Ford Motor Company (NYSE:F) and Boeing (NYSE:BA) will form an alliance to collaborate on nanotechnology research into the future of automobiles and aerospace products, the companies announced Thursday. Details will be finalized later this month.

Why is this important to investors?

First, it tells us that these two industry giants appreciate the promise of nanotechnology as a "disruptive," trail-blazing force in their industries -- the kind of sign that excites the Motley Fool Rule Breakers team.

Second, it shows that the two companies are committed to conducting the research and development that could, someday, provide them with more than a nano-sized advantage over their competitors in the marketplace.

Therefore, investors in competitors, such as General Motors (NYSE:GM) and Lockheed Martin (NYSE:LMT), should keep an eye on this joint research endeavor.

Let's take a quick look at some examples of how such research could give these companies a competitive edge.

Nanomaterials could make future automobiles and airplanes lighter and stronger, creating a dramatic improvement in fuel efficiency.

For Ford, nanotechnology promises to make everything from new coatings that are scratch-resistant and self-cleaning to batteries that last longer -- a development that could facilitate a faster transition to fuel-efficient hybrid vehicles.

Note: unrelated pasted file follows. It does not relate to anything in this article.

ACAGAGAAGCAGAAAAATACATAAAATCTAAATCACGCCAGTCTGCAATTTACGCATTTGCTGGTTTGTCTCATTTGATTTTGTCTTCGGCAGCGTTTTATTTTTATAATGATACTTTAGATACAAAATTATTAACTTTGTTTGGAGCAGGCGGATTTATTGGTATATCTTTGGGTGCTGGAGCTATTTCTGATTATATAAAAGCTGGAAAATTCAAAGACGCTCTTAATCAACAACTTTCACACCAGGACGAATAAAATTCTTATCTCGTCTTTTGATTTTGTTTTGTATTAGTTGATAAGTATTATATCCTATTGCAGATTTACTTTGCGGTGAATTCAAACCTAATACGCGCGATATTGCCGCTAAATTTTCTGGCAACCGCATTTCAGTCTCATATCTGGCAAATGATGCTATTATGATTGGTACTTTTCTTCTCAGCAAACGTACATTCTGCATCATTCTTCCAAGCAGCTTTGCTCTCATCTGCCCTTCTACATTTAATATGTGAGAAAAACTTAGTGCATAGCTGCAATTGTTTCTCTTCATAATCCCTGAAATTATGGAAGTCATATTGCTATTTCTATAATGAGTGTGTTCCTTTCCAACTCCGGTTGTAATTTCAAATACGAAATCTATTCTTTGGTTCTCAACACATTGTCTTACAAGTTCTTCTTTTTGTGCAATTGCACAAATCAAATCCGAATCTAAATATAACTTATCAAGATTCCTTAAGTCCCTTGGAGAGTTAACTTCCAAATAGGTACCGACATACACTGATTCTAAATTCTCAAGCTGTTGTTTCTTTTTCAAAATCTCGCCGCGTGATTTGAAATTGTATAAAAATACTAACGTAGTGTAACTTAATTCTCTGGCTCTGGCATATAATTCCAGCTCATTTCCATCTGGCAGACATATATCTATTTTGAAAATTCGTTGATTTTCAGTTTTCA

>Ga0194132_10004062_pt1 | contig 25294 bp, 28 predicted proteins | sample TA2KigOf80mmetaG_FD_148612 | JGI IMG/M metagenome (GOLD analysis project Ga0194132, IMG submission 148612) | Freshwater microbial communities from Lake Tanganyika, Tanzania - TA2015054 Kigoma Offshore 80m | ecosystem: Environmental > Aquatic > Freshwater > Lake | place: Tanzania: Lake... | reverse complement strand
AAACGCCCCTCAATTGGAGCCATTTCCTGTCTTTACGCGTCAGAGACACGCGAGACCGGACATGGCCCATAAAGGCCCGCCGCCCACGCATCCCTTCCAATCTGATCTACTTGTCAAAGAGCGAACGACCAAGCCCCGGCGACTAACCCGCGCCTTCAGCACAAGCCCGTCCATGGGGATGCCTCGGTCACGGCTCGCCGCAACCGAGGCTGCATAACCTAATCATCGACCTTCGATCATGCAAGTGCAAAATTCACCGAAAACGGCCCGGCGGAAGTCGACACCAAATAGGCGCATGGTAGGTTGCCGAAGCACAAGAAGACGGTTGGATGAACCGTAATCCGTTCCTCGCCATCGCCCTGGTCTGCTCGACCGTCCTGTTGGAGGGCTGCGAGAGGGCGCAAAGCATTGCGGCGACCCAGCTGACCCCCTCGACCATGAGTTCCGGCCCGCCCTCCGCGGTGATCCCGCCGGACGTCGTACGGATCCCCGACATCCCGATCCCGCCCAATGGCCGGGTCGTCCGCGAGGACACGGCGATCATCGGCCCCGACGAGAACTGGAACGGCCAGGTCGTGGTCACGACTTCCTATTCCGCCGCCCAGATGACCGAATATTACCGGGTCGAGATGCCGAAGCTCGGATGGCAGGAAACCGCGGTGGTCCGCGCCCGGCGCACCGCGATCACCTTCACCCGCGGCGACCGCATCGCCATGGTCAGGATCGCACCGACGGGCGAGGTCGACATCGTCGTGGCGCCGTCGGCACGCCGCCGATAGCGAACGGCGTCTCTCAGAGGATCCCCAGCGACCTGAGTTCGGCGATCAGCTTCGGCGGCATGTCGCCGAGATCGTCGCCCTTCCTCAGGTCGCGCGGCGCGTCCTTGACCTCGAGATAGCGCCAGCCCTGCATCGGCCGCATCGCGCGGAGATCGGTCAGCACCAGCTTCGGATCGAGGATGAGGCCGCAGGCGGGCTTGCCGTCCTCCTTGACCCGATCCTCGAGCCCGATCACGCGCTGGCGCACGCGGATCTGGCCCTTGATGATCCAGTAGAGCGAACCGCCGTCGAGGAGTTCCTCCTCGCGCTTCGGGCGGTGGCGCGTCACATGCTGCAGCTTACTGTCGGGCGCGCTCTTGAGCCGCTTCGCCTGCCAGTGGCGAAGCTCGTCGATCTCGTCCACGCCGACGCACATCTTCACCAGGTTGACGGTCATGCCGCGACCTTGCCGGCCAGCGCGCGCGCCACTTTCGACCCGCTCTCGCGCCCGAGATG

Scientists also believe the unique characteristics of some nanomaterials may allow car engineers to create radical new designs that are pleasing to the eye, and don't compromise passenger safety.

Longer-term, nanotechnology is likely to make hydrogen easier to produce and safer to store as a renewable energy source. In light of this, most experts agree that nanotechnology will play an important role in advancing fuel cell technology.

Boeing stands to benefit from the deal because nanotechnology portends the day when nanosensors can be imbedded directly into the body of an aircraft to identify problems before they ever arise. It is even possible that these nanomaterials can change properties in response to outside conditions. Among the more innovative things nanotechnologists envision are self-healing materials and shape-shifting wings.

Such technologies may sound futuristic, but the exponential advances in our understanding of nanotechnology indicate they may, in fact, be just around the corner. The very fact that Ford and Boeing seem to understand this makes me more bullish on both companies' long-term prospects.

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Fool contributor Jack Uldrich has been thinking small since grade school. He is the president of the NanoVeritas Group and author of the book The Next Big Thing Is Really Small: How Nanotechnology Will Change the Future of Your Business. He does not own shares of any of the companies mentioned in this article. The Fool has a disclosure policy.